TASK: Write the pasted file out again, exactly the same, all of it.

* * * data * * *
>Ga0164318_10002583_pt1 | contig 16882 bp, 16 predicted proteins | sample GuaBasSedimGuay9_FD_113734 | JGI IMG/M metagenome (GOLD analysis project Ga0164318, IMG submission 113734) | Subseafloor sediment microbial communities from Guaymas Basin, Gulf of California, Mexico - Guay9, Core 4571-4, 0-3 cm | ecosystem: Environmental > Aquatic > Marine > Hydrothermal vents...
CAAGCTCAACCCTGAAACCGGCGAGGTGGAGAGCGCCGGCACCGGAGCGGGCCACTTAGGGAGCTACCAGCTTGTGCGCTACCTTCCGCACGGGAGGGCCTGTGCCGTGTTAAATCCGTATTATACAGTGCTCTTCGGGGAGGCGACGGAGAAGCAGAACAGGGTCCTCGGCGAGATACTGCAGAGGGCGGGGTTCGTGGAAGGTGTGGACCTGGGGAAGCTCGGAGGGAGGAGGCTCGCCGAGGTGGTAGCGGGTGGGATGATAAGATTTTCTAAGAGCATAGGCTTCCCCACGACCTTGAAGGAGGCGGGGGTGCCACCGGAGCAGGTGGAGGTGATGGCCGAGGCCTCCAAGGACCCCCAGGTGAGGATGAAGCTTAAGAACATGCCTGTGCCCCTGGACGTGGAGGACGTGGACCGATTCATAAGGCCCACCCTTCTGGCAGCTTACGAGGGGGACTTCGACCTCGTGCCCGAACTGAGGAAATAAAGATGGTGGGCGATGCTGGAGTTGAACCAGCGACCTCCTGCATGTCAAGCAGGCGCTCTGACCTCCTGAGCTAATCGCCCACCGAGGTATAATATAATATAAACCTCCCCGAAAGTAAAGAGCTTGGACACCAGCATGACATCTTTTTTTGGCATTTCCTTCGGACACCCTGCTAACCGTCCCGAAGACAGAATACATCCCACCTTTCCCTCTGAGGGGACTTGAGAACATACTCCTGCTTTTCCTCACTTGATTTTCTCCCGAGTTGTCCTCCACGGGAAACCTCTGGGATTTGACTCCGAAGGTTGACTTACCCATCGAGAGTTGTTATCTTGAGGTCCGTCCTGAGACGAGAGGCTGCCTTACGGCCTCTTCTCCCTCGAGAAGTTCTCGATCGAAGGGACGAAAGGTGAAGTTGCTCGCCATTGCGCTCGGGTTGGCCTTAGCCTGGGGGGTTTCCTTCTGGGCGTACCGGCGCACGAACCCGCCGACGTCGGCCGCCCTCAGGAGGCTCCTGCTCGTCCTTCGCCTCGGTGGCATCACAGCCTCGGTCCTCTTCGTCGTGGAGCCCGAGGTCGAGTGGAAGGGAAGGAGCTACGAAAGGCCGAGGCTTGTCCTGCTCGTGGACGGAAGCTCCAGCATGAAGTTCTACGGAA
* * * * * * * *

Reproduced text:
>Ga0164318_10002583_pt1 | contig 16882 bp, 16 predicted proteins | sample GuaBasSedimGuay9_FD_113734 | JGI IMG/M metagenome (GOLD analysis project Ga0164318, IMG submission 113734) | Subseafloor sediment microbial communities from Guaymas Basin, Gulf of California, Mexico - Guay9, Core 4571-4, 0-3 cm | ecosystem: Environmental > Aquatic > Marine > Hydrothermal vents...
CAAGCTCAACCCTGAAACCGGCGAGGTGGAGAGCGCCGGCACCGGAGCGGGCCACTTAGGGAGCTACCAGCTTGTGCGCTACCTTCCGCACGGGAGGGCCTGTGCCGTGTTAAATCCGTATTATACAGTGCTCTTCGGGGAGGCGACGGAGAAGCAGAACAGGGTCCTCGGCGAGATACTGCAGAGGGCGGGGTTCGTGGAAGGTGTGGACCTGGGGAAGCTCGGAGGGAGGAGGCTCGCCGAGGTGGTAGCGGGTGGGATGATAAGATTTTCTAAGAGCATAGGCTTCCCCACGACCTTGAAGGAGGCGGGGGTGCCACCGGAGCAGGTGGAGGTGATGGCCGAGGCCTCCAAGGACCCCCAGGTGAGGATGAAGCTTAAGAACATGCCTGTGCCCCTGGACGTGGAGGACGTGGACCGATTCATAAGGCCCACCCTTCTGGCAGCTTACGAGGGGGACTTCGACCTCGTGCCCGAACTGAGGAAATAAAGATGGTGGGCGATGCTGGAGTTGAACCAGCGACCTCCTGCATGTCAAGCAGGCGCTCTGACCTCCTGAGCTAATCGCCCACCGAGGTATAATATAATATAAACCTCCCCGAAAGTAAAGAGCTTGGACACCAGCATGACATCTTTTTTTGGCATTTCCTTCGGACACCCTGCTAACCGTCCCGAAGACAGAATACATCCCACCTTTCCCTCTGAGGGGACTTGAGAACATACTCCTGCTTTTCCTCACTTGATTTTCTCCCGAGTTGTCCTCCACGGGAAACCTCTGGGATTTGACTCCGAAGGTTGACTTACCCATCGAGAGTTGTTATCTTGAGGTCCGTCCTGAGACGAGAGGCTGCCTTACGGCCTCTTCTCCCTCGAGAAGTTCTCGATCGAAGGGACGAAAGGTGAAGTTGCTCGCCATTGCGCTCGGGTTGGCCTTAGCCTGGGGGGTTTCCTTCTGGGCGTACCGGCGCACGAACCCGCCGACGTCGGCCGCCCTCAGGAGGCTCCTGCTCGTCCTTCGCCTCGGTGGCATCACAGCCTCGGTCCTCTTCGTCGTGGAGCCCGAGGTCGAGTGGAAGGGAAGGAGCTACGAAAGGCCGAGGCTTGTCCTGCTCGTGGACGGAAGCTCCAGCATGAAGTTCTACGGAA